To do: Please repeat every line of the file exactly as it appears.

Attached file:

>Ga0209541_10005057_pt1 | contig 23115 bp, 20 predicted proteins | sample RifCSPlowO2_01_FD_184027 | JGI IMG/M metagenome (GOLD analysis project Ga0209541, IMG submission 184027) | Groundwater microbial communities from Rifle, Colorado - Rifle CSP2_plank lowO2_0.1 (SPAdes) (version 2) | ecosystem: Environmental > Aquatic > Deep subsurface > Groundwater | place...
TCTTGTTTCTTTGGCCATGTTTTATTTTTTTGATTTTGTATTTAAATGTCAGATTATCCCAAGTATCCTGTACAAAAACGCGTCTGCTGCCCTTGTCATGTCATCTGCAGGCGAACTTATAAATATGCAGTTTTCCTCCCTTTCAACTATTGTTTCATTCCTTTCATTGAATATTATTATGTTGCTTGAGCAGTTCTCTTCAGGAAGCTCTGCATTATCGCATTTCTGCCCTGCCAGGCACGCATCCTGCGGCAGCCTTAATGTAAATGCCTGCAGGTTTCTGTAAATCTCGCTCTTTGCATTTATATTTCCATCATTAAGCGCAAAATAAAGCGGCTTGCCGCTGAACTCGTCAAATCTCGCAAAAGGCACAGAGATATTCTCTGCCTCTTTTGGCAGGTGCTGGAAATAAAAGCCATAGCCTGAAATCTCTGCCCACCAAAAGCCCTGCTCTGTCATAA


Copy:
>Ga0209541_10005057_pt1 | contig 23115 bp, 20 predicted proteins | sample RifCSPlowO2_01_FD_184027 | JGI IMG/M metagenome (GOLD analysis project Ga0209541, IMG submission 184027) | Groundwater microbial communities from Rifle, Colorado - Rifle CSP2_plank lowO2_0.1 (SPAdes) (version 2) | ecosystem: Environmental > Aquatic > Deep subsurface > Groundwater | place...
TCTTGTTTCTTTGGCCATGTTTTATTTTTTTGATTTTGTATTTAAATGTCAGATTATCCCAAGTATCCTGTACAAAAACGCGTCTGCTGCCCTTGTCATGTCATCTGCAGGCGAACTTATAAATATGCAGTTTTCCTCCCTTTCAACTATTGTTTCATTCCTTTCATTGAATATTATTATGTTGCTTGAGCAGTTCTCTTCAGGAAGCTCTGCATTATCGCATTTCTGCCCTGCCAGGCACGCATCCTGCGGCAGCCTTAATGTAAATGCCTGCAGGTTTCTGTAAATCTCGCTCTTTGCATTTATATTTCCATCATTAAGCGCAAAATAAAGCGGCTTGCCGCTGAACTCGTCAAATCTCGCAAAAGGCACAGAGATATTCTCTGCCTCTTTTGGCAGGTGCTGGAAATAAAAGCCATAGCCTGAAATCTCTGCCCACCAAAAGCCCTGCTCTGTCATAA